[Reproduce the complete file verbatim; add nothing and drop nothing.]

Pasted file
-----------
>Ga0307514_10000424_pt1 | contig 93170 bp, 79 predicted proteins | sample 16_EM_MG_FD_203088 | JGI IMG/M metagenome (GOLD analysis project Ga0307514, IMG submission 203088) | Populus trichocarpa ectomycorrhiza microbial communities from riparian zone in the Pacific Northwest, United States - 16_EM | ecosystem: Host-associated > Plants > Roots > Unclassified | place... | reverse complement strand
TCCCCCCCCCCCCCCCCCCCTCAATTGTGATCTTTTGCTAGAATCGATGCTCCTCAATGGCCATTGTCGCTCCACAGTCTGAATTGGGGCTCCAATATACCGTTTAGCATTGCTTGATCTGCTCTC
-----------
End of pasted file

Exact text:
>Ga0307514_10000424_pt1 | contig 93170 bp, 79 predicted proteins | sample 16_EM_MG_FD_203088 | JGI IMG/M metagenome (GOLD analysis project Ga0307514, IMG submission 203088) | Populus trichocarpa ectomycorrhiza microbial communities from riparian zone in the Pacific Northwest, United States - 16_EM | ecosystem: Host-associated > Plants > Roots > Unclassified | place... | reverse complement strand
TCCCCCCCCCCCCCCCCCCCTCAATTGTGATCTTTTGCTAGAATCGATGCTCCTCAATGGCCATTGTCGCTCCACAGTCTGAATTGGGGCTCCAATATACCGTTTAGCATTGCTTGATCTGCTCTC